Thursday Evening Book Reviews

Dwight Garner on Complete Short Stories of James Purdy: “Purdy’s stories are relentless, in terms of their commitment to exploring alienation. As such they are also reminders that persistence and tenacity aren’t substitutes for literary talent. A sense of second-rateness creeps in early and lingers.” (NYTimes)

Leigh Cuen on Anne-Marie O’Connor’s The Lady in Gold: “O’Connor’s writes gruesome depictions of death and hatred, repeatedly referring to these crimes against humanity as ‘”orgies of violence.”” (The Rumpus)

Catherine Taylor on Philipp Meyer’s The Son: “Meyer, crucially, avoids passing absolute judgment about any one side. Nobody emerges in triumph – the brutalisation, even sadism, facilitates a grim, frequently temporary survival. In Eli, Meyer has created a picaresque anti-hero of crackling ambition and unspoken losses. He remains the bedrock of this work, right up to its eerie, heart-stopping finish.” (The Telegraph)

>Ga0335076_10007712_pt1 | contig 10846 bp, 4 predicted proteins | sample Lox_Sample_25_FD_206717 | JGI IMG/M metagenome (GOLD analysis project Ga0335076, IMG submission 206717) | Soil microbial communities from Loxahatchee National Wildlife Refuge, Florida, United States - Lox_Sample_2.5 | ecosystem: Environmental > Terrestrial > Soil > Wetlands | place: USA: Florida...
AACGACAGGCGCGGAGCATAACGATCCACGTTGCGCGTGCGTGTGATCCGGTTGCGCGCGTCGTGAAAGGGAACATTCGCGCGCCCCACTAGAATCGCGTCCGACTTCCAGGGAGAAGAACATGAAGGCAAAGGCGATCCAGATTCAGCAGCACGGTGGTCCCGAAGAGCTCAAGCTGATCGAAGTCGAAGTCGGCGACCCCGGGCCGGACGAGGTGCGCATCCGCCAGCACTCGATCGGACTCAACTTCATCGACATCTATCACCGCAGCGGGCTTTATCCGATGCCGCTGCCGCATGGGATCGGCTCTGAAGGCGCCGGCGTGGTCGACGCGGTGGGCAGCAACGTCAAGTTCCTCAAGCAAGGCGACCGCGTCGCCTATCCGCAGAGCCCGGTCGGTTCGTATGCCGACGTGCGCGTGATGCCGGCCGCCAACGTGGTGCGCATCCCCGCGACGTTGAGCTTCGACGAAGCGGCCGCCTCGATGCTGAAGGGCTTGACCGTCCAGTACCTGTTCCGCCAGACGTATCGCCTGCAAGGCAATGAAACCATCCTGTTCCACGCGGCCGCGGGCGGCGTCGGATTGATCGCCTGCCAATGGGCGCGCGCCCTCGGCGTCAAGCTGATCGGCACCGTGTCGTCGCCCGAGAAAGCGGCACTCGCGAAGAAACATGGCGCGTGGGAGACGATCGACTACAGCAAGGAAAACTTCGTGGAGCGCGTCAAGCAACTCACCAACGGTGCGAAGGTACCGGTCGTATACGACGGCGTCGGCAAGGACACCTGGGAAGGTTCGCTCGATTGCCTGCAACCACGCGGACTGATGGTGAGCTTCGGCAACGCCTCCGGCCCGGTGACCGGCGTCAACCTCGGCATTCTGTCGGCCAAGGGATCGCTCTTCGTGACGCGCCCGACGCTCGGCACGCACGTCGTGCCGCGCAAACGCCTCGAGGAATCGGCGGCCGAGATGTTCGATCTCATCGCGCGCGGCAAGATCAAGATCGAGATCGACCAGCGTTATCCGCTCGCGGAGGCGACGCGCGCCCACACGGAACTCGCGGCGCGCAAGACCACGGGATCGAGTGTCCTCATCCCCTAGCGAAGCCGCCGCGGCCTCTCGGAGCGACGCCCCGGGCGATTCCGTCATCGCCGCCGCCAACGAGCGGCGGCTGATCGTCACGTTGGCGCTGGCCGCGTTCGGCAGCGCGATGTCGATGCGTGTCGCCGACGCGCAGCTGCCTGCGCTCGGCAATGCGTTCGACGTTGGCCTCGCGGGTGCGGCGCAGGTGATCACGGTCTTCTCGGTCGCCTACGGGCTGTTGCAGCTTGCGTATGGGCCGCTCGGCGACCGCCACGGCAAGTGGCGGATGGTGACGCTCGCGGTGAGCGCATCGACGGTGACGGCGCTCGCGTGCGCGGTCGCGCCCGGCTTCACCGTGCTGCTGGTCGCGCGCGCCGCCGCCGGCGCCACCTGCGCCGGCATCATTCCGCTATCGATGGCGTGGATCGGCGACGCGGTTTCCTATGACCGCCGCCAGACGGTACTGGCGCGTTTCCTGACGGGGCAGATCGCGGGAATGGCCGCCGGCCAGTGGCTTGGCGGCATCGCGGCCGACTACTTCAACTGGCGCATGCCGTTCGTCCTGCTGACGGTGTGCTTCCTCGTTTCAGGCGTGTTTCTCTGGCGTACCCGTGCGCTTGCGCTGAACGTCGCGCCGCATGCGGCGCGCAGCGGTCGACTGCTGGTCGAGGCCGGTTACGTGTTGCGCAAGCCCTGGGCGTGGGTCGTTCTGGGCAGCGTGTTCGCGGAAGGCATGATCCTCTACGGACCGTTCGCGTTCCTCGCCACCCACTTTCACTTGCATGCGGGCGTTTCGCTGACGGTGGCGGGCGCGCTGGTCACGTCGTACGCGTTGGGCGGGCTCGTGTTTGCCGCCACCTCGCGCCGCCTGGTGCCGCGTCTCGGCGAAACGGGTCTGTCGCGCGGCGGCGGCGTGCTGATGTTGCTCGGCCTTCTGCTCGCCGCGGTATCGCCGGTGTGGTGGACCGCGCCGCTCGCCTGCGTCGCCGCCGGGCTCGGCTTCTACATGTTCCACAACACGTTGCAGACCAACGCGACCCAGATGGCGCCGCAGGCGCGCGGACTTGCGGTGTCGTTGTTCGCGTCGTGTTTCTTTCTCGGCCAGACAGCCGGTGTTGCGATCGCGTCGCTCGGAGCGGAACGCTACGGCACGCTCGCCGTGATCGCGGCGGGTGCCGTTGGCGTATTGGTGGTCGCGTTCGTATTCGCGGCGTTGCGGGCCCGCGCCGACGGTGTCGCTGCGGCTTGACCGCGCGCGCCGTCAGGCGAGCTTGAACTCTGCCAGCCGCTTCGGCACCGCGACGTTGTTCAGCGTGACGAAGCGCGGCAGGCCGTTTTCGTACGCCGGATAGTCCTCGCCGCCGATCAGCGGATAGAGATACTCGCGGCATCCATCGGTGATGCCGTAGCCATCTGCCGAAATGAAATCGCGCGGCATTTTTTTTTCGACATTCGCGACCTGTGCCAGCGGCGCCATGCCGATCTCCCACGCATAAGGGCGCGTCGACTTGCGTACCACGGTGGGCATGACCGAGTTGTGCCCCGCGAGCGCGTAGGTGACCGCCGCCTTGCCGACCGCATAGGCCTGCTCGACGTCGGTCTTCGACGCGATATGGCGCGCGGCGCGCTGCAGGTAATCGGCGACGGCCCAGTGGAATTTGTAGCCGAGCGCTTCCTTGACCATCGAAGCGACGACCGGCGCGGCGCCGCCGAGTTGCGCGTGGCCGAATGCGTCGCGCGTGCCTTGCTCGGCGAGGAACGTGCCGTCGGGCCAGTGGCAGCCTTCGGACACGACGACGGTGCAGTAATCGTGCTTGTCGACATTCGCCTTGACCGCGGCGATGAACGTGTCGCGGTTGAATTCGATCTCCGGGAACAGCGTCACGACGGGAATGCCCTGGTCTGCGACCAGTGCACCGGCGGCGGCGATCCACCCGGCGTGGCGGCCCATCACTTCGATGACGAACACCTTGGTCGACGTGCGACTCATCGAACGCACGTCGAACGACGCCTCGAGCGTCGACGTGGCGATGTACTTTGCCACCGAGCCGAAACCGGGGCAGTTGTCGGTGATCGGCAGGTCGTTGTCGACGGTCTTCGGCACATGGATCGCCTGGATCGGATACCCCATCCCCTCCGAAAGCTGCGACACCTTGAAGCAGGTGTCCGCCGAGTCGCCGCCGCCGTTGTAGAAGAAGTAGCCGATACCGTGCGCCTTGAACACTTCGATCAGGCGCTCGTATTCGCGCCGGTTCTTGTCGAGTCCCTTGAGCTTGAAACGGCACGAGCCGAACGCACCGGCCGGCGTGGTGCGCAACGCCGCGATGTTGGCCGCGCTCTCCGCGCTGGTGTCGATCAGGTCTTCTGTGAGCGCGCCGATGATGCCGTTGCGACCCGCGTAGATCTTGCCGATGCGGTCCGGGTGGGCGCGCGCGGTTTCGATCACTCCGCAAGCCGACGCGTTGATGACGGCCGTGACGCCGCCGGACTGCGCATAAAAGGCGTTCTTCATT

Orlando Bird on  Michael Blastland and David Spiegelhalter’s The Norm Chronicles: Stories and Numbers About Danger: “Witty and illuminating, The Norm Chronicles is essential reading for anyone wanting to know whether they should try skydiving, or accept that third glass of wine.” (Financial Times)

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